Sun. Aug 14th, 2022

Meta launched a new feature Monday that allows creators to monetize Facebook videos featuring music from major artists like Post Malone and Tove Lo. By encouraging creators to stay within the legal boundaries of music usage on its platforms, Meta can assure the music industry that it takes copyright infringement seriously.

Creators can access a library of music licensed by Meta and monetize licensed music videos with ads. Those makers then get a 20 percent discount on the advertising revenue, while Meta and the music rights holders divide the rest. But the new system has ground rules: eligible videos must be at least one minute long, and the music must not be the primary purpose of the video. It also does not apply to Roles.

YouTube also gives users access to a licensed music library, but you won’t find any chart positions – it’s mostly background music. While some of those who use music without permission are required to attend “Copyright School” or terminate their channels, others may leave their videos on the proviso that the copyright holder gets the ad revenue. In that case, it doesn’t look like the maker is getting a cut.

Meta’s announcement comes on the heels of two developments that reveal the company’s tension with the music industry. Last weekend, music publishing company Kobalt informed its writers and partners that the license agreement with Meta has ended and that it is in the process of pulling 700,000 songs from Facebook and Instagram from the likes of The Weeknd and Paul McCartney. In a memo obtained by Music Business Worldwide, Kobalt did not state a specific reason, but did say that “there were still fundamental differences that we could not resolve in your best interest.”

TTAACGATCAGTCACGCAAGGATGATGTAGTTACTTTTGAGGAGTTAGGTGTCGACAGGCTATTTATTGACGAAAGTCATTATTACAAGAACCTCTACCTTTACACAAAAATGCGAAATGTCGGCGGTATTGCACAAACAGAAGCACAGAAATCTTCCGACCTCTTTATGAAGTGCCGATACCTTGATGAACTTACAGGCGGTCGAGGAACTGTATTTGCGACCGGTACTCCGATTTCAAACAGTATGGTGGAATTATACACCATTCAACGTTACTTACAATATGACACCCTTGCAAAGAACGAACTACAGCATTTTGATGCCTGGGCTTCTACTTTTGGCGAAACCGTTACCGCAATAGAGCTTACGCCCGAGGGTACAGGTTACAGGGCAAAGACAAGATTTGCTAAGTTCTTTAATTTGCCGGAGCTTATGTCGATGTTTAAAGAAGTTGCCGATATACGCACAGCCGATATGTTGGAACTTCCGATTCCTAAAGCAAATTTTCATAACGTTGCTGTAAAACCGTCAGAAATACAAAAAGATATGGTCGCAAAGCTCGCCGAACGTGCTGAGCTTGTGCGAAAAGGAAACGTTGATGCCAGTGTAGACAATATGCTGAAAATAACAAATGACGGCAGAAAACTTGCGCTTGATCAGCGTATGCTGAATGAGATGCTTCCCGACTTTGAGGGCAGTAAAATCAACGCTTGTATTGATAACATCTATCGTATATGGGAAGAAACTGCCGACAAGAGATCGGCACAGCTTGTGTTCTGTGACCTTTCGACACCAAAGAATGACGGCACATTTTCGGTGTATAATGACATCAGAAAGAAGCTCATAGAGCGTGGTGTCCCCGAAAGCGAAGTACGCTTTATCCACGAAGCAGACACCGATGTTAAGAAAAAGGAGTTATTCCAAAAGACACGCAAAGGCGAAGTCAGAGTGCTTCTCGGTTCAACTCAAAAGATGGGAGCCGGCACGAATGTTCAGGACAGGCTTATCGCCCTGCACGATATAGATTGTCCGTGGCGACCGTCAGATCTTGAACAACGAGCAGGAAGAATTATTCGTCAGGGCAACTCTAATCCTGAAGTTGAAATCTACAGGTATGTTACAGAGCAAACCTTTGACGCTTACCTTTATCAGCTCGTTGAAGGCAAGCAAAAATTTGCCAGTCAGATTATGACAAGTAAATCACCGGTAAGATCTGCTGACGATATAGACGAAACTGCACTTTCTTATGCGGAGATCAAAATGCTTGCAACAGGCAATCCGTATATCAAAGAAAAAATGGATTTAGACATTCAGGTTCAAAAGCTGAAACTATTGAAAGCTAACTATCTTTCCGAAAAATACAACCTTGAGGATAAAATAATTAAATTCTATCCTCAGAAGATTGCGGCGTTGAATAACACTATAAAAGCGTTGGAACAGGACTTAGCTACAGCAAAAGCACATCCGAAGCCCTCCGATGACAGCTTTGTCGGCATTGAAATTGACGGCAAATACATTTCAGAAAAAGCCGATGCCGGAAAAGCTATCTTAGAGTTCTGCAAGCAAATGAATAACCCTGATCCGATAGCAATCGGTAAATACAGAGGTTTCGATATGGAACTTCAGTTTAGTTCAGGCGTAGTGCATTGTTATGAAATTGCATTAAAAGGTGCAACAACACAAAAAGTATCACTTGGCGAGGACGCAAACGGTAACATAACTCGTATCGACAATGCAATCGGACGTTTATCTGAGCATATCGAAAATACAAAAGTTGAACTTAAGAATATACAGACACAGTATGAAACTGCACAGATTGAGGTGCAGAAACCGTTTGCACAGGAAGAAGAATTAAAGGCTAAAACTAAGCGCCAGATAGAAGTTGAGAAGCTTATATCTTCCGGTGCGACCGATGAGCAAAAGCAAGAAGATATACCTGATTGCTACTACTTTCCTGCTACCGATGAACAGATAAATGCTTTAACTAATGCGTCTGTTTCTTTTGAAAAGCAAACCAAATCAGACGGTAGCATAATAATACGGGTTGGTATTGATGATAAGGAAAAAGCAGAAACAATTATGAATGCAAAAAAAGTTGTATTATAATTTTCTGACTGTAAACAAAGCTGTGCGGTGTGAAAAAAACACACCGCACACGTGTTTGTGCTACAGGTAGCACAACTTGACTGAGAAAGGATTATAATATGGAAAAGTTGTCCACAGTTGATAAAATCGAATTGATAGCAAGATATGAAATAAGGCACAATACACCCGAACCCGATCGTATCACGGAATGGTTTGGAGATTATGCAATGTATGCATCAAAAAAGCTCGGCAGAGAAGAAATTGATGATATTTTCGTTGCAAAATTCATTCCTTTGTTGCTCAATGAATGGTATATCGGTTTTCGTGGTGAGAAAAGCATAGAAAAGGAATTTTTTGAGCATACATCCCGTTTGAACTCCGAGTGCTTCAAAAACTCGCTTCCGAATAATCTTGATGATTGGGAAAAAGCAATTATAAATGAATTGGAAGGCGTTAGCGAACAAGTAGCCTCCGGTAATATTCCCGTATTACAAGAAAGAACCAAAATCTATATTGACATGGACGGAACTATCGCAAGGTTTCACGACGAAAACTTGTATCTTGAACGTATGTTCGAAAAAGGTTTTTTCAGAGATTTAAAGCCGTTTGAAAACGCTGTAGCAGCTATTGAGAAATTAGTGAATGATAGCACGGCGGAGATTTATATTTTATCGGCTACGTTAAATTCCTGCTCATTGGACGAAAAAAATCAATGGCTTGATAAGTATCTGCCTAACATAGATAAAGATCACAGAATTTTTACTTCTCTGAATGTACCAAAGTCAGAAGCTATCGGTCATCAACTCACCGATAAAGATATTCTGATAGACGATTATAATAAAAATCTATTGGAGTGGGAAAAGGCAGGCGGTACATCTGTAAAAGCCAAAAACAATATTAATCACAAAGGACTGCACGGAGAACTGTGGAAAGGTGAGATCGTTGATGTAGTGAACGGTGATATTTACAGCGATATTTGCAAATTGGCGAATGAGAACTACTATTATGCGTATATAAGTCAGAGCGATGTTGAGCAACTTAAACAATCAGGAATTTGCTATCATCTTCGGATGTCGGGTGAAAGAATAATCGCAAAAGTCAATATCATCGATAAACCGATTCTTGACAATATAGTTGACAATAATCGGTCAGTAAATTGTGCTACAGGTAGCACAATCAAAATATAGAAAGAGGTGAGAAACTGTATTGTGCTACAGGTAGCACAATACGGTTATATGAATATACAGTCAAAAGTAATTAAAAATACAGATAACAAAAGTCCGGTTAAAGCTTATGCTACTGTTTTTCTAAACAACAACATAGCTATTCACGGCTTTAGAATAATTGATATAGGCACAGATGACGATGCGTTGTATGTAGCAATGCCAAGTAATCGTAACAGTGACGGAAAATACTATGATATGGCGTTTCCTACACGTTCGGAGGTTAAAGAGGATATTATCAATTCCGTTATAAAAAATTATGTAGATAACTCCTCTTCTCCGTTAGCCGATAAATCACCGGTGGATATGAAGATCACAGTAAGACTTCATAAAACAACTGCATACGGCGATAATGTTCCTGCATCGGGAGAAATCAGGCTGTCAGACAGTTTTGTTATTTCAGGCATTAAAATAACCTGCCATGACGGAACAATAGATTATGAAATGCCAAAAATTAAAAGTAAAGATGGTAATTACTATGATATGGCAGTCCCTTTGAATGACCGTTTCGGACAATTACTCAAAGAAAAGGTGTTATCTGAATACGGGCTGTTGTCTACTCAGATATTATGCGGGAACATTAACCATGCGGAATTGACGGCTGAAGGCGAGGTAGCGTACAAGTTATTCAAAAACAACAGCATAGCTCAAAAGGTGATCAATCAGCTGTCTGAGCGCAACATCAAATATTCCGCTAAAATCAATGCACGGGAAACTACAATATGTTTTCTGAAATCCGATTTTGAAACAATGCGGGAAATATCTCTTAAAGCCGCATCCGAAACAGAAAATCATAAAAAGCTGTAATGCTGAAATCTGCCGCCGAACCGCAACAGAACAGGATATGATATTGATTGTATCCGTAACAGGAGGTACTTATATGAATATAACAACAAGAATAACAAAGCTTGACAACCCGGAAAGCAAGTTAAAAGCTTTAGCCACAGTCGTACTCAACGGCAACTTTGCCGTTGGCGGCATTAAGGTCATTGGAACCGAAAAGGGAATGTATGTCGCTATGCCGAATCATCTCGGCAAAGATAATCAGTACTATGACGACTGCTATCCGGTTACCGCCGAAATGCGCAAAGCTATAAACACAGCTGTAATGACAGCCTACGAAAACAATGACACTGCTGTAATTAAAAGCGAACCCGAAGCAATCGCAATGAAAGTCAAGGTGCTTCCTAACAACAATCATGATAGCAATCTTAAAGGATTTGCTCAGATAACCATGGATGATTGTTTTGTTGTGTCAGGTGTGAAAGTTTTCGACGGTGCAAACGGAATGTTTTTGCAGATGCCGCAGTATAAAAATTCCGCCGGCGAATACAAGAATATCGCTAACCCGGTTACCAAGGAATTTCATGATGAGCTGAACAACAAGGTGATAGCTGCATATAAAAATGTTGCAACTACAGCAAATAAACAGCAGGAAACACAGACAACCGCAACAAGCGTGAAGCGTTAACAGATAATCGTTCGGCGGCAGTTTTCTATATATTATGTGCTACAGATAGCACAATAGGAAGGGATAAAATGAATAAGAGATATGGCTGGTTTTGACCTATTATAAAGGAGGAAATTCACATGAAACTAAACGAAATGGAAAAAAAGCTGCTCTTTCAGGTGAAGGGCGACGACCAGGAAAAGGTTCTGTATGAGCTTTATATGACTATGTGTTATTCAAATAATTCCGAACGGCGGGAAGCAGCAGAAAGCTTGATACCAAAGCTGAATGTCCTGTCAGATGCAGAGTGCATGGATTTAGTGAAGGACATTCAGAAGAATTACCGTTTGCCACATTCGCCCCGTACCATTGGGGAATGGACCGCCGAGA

Last week, Meta was sued by Swedish music company Epidemic Sound, which licenses background music and sound effects for creator’s content. Epidemic Sound claims that 1,000 of its works have been uploaded and used on Meta’s platforms without a license. “Meta has created tools – Original Audio and Reels Remix – that encourage and allow users to steal Epidemic’s music from another user’s posted video content and use it in their own subsequent videos, resulting in exponential breaches of Meta’s platform, by Meta’s hands,” the complaint says. Meta declined to comment on the lawsuit.

Meta’s new tool to monetize videos with music doesn’t address the use of music in Reels, but it could potentially distract creators from copyright infringement by giving them a slice of the pie. Videos using unlicensed music may be muted or blocked, and repeat offenders may have their accounts disabled.

Whether it works or not (which is a big “if”), Meta and the giants of the music industry will have to come up with something. As Billboard notes, Facebook and Instagram are too big for the industry to ignore, but Meta needs to keep access to the charts if it wants to compete with TikTok and YouTube.

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